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kowalskil
10-03-2011, 09:50 PM
How did Stalin manage to outmaneuver so many




After reading an interesting, and rather unique, book about Stalin, I just posted a very short review of it, at the Amazon’s website. Here it is, for those who might be interested:


I agree with those who wrote that Montefiore's voluminous "Stalin: The Court of the Red Tsar" is not always easy reading. But it is certainly worthwhile for the light it sheds on relations between Stalin and his close subordinates, those whom he liquidated and those who survived him. Stalin's methods of domination--both brutal and ideological--are skillfully described. The same applies to personal relations between communist leaders. The Soviet Union was the first country in which the idea of proletarian dictatorship, formulated by Marx, was implemented. That is why all aspects of Soviet history are worth studying. Be aware that the number of characters is unusually large. Fortunately, Stalin's family tree and the introductory section entitled "List of Characters" should help readers to deal with this problem.


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Ludwik Kowalski (see Wikipedia), author of “Diary of a Former Communist: Thoughts, Feelings, Reality.”

http://csam.montclair.edu/~kowalski/life/intro.html

This free on-line autobiography is based on a diary kept between 1946 and 2004 (in the USSR, Poland, France and the USA).

Gunny
10-05-2011, 01:44 AM
How did Stalin manage to outmaneuver so many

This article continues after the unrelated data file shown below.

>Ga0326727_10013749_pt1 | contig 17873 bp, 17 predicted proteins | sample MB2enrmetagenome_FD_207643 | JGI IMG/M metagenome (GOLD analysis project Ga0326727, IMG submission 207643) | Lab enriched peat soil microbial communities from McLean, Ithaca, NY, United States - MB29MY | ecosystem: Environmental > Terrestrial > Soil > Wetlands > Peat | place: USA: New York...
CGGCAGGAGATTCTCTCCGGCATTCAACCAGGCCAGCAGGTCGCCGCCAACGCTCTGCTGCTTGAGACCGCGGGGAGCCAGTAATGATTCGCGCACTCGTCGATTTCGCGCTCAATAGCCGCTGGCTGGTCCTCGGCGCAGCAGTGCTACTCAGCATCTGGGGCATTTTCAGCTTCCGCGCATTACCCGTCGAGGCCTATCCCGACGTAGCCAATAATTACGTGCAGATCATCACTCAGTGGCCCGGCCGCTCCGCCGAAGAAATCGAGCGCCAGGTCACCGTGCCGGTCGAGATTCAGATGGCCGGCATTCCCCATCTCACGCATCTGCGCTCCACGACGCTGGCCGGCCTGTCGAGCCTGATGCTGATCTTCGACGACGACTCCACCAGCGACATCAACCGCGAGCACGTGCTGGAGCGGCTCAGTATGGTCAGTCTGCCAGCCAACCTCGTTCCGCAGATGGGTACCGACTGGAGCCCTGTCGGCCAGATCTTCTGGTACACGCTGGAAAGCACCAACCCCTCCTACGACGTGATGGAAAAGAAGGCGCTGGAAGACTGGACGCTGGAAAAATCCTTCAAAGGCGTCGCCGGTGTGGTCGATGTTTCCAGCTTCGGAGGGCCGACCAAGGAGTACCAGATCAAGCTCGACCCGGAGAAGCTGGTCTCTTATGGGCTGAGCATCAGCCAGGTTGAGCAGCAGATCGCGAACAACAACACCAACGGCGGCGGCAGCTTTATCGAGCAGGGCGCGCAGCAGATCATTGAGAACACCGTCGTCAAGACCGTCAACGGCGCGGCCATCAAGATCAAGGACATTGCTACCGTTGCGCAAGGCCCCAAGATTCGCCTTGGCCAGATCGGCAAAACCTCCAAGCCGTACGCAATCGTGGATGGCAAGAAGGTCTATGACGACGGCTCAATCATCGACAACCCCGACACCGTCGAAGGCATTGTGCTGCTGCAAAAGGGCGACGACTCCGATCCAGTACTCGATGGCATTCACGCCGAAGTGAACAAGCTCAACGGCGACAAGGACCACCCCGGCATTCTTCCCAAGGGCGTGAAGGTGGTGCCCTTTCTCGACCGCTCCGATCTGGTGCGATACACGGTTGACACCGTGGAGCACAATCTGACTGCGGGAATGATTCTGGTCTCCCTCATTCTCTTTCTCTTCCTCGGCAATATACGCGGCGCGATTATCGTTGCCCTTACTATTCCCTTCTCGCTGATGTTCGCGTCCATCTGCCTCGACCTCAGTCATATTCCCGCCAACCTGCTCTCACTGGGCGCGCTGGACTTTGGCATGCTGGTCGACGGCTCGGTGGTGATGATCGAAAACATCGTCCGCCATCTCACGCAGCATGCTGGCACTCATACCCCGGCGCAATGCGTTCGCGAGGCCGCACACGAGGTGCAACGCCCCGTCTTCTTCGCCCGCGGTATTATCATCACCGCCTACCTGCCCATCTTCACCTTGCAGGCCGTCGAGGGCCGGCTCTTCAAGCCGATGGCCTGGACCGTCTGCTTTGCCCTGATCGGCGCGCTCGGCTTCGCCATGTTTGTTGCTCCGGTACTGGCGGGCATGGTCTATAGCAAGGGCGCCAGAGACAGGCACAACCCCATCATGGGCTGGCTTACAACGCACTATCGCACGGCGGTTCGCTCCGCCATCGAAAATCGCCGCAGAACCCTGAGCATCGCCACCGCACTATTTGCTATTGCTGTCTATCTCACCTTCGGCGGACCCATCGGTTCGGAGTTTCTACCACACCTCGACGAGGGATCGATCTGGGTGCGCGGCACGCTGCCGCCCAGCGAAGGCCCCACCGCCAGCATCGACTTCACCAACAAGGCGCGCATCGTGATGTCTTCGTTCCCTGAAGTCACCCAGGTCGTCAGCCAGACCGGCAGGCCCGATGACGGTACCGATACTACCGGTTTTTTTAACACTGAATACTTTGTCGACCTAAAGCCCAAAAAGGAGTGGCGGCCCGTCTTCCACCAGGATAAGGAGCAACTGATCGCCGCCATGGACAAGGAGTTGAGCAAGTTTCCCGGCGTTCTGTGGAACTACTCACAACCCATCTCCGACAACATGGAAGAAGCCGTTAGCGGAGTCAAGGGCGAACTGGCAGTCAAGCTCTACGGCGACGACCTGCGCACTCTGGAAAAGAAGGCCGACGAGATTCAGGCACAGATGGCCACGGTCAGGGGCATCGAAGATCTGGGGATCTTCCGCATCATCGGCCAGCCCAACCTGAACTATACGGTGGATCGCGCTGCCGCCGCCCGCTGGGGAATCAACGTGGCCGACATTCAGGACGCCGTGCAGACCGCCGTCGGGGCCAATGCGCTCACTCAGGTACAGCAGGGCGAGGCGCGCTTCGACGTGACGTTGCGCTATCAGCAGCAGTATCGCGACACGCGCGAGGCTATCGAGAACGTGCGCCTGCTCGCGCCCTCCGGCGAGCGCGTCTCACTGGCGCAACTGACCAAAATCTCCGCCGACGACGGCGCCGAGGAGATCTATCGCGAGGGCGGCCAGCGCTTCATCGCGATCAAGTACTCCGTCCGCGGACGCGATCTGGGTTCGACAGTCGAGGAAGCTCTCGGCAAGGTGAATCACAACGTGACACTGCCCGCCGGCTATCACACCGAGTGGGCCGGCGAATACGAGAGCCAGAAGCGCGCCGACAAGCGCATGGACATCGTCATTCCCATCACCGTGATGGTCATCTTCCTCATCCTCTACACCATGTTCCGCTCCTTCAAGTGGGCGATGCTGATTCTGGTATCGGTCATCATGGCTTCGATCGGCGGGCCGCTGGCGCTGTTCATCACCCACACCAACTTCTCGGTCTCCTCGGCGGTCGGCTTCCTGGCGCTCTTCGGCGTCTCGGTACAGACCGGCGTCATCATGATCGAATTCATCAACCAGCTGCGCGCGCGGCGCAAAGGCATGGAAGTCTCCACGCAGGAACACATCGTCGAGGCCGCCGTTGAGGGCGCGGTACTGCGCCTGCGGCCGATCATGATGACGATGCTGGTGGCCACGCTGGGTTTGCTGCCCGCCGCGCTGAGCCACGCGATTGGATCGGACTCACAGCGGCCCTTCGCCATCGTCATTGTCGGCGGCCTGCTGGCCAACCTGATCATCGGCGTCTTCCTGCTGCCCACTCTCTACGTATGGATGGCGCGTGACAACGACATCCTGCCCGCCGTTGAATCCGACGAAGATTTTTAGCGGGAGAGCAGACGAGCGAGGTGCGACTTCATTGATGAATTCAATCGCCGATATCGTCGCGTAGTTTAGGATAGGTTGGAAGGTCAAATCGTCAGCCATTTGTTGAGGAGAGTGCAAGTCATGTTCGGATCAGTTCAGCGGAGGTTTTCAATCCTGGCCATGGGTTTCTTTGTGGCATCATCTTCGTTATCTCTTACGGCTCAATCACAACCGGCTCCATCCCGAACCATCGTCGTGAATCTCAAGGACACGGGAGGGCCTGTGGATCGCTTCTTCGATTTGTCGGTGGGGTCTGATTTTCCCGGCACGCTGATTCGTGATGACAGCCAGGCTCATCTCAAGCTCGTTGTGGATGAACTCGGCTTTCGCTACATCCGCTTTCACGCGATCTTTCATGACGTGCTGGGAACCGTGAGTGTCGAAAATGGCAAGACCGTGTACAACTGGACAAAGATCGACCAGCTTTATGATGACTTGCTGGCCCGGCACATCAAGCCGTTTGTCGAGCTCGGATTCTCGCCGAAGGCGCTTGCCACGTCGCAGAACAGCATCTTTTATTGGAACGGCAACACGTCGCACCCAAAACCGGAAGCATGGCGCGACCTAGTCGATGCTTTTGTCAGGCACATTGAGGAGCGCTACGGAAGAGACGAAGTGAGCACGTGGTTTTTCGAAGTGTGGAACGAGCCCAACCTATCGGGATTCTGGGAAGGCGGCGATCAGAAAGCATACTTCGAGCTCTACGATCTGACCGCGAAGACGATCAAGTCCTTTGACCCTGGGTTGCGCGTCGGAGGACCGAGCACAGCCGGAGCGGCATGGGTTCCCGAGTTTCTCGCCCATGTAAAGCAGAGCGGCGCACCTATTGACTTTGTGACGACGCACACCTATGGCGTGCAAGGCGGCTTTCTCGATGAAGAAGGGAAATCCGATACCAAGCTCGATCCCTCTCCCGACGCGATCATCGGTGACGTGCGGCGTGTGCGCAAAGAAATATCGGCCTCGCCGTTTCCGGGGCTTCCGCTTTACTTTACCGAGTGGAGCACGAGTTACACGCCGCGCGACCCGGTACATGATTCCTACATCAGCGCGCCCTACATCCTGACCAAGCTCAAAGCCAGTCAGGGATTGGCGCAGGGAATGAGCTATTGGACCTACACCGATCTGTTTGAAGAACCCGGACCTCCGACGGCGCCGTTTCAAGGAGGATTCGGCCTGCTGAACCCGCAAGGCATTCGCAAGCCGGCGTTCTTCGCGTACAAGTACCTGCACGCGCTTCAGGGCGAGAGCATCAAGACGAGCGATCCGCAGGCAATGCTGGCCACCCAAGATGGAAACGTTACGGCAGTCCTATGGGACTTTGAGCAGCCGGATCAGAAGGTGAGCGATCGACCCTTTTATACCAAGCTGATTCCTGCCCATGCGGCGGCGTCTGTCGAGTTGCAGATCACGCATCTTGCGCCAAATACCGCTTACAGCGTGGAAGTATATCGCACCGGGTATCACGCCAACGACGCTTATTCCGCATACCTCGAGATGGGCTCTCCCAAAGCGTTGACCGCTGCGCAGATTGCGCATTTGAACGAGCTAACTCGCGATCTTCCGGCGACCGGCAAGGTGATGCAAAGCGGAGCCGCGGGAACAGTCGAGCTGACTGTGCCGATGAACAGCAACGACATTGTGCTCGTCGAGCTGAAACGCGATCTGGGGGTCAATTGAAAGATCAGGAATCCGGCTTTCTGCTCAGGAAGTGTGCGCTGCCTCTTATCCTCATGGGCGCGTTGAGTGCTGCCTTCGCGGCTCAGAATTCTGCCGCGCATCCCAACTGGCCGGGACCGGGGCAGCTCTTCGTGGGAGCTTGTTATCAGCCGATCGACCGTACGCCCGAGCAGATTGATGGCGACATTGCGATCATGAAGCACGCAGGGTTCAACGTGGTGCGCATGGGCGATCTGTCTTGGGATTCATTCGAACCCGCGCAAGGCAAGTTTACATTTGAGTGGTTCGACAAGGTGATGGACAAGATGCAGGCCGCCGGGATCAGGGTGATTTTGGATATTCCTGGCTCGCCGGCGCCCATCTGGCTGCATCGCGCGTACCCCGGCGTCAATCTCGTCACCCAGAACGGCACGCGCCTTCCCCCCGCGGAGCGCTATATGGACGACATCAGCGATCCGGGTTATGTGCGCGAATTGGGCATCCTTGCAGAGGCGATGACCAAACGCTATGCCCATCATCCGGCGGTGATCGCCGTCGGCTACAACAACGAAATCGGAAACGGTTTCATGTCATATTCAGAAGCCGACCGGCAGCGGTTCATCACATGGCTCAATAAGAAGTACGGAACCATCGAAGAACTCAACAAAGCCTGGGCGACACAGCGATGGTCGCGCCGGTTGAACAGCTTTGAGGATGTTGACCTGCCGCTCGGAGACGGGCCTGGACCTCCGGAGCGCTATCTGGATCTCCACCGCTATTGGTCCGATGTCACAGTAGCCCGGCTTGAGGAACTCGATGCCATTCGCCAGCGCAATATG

After reading an interesting, and rather unique, book about Stalin, I just posted a very short review of it, at the Amazon’s website. Here it is, for those who might be interested:


I agree with those who wrote that Montefiore's voluminous "Stalin: The Court of the Red Tsar" is not always easy reading. But it is certainly worthwhile for the light it sheds on relations between Stalin and his close subordinates, those whom he liquidated and those who survived him. Stalin's methods of domination--both brutal and ideological--are skillfully described. The same applies to personal relations between communist leaders. The Soviet Union was the first country in which the idea of proletarian dictatorship, formulated by Marx, was implemented. That is why all aspects of Soviet history are worth studying. Be aware that the number of characters is unusually large. Fortunately, Stalin's family tree and the introductory section entitled "List of Characters" should help readers to deal with this problem.


========================================

Ludwik Kowalski (see Wikipedia), author of “Diary of a Former Communist: Thoughts, Feelings, Reality.”

http://csam.montclair.edu/~kowalski/life/intro.html (http://csam.montclair.edu/%7Ekowalski/life/intro.html)

This free on-line autobiography is based on a diary kept between 1946 and 2004 (in the USSR, Poland, France and the USA).

Stalin was a paranoid, brutal and ruthless dictator who murdered more of his own people than the Nazi's did. What's to understand? I don't see that it is worth studying simply because it was the first country to use a failed form of government,

The US and its current government are however another story .....